• The moderator then laid out the ground rules for the event.
    • She would say the name of the person whose question card she was holding.
    • That person would be given exactly 2 minutes to speak to the panel and ask their question.
    • There was absolutely NO touching the microphone. (again… tons of paranoid policing that sent a clear message of, “Your voice is under our control.”)
    • The panelists then would be given unlimited time to answer.
  • The moderator also gave a very condescending speech about how we needed to “turn down the music of our own radios” and listen to “other people’s music.”
    • Later on, I realized that this only applied to people who disagreed with corporate reform because the music of the reform-opponents was barely even allowed to be played.
  • Only 16 question cards were in the moderator’s hand to be answered.
  • Only 8 questions were answered. My question was not chosen to be answered as I expected.
  • TWO of those 8 questions were considered “controversial” (by their standards).
  • The rest were in the “policy-related” category but for some reason all went back to the matter of teachers unions.
  • Panelists (who were all in general agreement on the issues) spoke for 95% of the time.
  • Those who asked questions were not allowed time for rebuttal.
  • The first “controversial” question asked what the panelists would say to the UTLA members protesting the event outside. Michelle said she wishes they would have come inside to speak, and then proceeded to speak for them by assuming they did not want to engage in a discussion that’s “good for students.”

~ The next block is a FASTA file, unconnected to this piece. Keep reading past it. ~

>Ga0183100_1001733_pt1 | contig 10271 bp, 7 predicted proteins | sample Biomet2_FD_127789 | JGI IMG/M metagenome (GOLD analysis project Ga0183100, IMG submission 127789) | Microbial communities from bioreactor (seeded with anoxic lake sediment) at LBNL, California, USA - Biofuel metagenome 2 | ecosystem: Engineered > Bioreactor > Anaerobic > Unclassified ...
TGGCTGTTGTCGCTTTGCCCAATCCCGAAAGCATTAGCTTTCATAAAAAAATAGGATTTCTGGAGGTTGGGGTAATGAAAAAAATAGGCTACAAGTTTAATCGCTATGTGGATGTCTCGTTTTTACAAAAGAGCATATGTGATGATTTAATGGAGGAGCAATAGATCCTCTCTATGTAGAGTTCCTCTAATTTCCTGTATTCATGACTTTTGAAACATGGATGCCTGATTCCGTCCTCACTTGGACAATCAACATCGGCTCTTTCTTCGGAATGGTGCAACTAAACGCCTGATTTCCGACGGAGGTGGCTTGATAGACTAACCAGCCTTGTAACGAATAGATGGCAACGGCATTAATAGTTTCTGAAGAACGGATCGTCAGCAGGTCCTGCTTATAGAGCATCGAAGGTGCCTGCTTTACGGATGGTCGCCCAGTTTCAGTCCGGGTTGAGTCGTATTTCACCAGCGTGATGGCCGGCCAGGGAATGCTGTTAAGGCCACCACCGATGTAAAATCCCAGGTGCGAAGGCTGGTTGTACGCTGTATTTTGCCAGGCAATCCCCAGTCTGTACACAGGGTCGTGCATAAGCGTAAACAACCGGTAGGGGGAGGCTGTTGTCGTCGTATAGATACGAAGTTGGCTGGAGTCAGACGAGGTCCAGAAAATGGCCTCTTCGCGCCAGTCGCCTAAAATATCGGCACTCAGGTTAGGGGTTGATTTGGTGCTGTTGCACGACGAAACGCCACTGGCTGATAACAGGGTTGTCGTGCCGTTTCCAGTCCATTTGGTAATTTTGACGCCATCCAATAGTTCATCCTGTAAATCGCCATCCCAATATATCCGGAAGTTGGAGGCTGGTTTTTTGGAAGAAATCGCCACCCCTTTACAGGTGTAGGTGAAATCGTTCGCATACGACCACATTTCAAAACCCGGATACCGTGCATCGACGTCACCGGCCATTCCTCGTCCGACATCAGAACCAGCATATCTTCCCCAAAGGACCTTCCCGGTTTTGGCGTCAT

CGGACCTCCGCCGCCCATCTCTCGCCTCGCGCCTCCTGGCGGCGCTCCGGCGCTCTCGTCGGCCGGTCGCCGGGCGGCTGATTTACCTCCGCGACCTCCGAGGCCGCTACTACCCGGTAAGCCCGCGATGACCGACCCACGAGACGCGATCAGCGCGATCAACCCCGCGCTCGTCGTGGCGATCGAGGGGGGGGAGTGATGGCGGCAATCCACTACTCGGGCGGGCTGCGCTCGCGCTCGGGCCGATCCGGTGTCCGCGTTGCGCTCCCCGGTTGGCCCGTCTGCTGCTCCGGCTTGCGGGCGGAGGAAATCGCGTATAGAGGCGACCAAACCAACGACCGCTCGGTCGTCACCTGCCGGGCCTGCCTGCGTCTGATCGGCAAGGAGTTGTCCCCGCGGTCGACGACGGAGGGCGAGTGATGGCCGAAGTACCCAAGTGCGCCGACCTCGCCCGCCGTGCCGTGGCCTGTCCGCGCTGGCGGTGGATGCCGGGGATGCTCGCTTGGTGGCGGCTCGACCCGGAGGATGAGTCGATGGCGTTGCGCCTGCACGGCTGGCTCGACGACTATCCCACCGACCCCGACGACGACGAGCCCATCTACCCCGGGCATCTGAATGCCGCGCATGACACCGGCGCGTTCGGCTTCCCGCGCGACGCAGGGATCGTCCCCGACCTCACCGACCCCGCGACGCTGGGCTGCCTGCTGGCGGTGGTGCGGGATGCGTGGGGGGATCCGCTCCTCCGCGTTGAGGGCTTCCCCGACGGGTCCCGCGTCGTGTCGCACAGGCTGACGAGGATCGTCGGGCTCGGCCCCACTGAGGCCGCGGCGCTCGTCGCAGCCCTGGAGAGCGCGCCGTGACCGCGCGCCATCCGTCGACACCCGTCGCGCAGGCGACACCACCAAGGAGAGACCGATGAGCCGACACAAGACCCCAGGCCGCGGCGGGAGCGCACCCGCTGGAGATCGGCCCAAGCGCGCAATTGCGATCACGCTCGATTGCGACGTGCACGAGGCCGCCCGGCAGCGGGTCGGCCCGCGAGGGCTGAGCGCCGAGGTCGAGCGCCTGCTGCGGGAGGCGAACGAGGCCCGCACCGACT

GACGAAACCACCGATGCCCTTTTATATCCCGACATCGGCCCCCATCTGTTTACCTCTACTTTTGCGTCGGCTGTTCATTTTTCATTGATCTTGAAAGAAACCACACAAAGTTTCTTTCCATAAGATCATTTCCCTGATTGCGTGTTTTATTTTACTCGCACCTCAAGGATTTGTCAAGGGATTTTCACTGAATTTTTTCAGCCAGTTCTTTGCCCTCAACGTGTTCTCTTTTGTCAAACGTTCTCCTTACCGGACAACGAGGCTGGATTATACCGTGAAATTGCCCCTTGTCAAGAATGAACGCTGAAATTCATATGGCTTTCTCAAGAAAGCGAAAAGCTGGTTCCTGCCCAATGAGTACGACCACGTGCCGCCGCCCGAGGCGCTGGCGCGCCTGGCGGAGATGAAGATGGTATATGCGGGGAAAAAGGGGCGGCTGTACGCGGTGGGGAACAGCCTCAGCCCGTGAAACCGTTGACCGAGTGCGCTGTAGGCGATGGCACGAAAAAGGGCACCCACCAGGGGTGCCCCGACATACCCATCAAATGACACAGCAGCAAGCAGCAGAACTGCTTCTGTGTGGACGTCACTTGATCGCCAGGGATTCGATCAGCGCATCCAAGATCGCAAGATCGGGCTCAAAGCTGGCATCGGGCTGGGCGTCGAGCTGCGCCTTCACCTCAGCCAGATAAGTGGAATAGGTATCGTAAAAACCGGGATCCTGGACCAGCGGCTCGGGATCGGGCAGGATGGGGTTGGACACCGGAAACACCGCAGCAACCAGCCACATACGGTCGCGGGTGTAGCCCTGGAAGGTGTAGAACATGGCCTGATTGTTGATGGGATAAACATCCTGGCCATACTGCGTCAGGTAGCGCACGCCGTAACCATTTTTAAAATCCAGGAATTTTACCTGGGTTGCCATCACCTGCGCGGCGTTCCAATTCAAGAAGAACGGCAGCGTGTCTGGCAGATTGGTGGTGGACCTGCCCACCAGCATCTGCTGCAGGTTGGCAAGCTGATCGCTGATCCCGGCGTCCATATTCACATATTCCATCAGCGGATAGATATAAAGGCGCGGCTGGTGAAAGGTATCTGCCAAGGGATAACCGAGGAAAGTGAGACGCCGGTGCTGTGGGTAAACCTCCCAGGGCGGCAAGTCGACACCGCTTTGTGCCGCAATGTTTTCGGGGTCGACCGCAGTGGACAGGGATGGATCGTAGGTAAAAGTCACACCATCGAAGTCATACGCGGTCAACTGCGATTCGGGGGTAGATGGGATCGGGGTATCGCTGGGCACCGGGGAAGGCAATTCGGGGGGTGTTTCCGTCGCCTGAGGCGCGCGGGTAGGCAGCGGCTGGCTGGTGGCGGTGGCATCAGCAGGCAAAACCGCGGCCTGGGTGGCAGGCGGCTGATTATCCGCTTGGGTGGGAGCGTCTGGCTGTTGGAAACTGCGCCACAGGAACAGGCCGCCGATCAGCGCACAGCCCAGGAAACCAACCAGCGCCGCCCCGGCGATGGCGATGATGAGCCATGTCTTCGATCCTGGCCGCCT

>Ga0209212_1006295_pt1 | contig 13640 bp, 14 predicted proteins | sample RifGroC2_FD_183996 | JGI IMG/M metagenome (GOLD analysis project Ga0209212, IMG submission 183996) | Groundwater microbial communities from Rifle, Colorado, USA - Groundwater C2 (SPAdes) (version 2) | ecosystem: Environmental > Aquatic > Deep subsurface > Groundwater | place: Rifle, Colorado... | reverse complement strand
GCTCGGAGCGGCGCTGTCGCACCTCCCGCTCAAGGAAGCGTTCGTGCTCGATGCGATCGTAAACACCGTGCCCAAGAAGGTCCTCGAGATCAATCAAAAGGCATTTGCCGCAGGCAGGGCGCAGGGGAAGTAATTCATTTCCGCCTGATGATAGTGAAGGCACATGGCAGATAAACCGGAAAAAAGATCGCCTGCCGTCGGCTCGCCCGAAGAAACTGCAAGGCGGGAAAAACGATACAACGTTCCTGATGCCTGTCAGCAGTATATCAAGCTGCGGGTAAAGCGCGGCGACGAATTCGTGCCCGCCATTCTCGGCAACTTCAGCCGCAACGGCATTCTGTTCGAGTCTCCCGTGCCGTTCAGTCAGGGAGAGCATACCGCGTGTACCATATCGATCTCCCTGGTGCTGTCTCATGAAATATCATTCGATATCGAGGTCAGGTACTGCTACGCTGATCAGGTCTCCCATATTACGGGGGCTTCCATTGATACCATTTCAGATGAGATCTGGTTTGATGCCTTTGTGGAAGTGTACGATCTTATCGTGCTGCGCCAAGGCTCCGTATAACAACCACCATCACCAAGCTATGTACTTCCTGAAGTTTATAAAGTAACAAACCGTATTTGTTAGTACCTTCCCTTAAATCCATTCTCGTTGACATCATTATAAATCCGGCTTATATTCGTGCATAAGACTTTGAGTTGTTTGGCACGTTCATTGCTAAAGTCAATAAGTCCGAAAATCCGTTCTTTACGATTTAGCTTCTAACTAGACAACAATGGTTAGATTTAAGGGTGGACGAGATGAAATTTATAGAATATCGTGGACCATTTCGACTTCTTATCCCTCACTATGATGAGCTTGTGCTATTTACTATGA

• The other controversial question was asked by a Los Angeles teacher who asked about the use of standardized tests in teacher evaluations if poverty is one factor of student performance. The panelists did not answer the question at all and proceeded instead to throw around cute but meaningless slogans about how “poverty is not destiny” or “all kids can learn.”
    • Steve Perry even had the nerve to say that battling child poverty “isn’t even necessary!” and brush off a point about English language learners. I guess the only students that matter are those who can take tests.
  • The rest of the questions basically gave the panelists the opportunity to elaborate on their points of view.
  • Topics covered were: Waiting for Superman (lol), unions, tenure, testing, charters, and vouchers.
    • It was mostly a union-bashing party with little productive or balanced discussion of how we move forward or how we can work together.
  • Every panelist played victim and responded defensively to a question that was actually asked by someone who agreed with them. How did they do that? Three words:
    • Straw
    • Man
    • Arguments
  • The ONLY good point brought up by the panelists was that “bad” charters should be held accountable.
  • Absolutely no thorough discussion of concrete topics like Common Core, NCLB waivers, curriculum, teacher prep/training, student-centered learning, critical pedagogy, or alternatives to testing.
    • Steve Perry even had the nerve to ask “why don’t people who oppose testing ever provide alternatives?” without giving the audience a chance to speak (I have a great answer for that question) OR proposing any alternatives of his own. What a Grade A “educator”.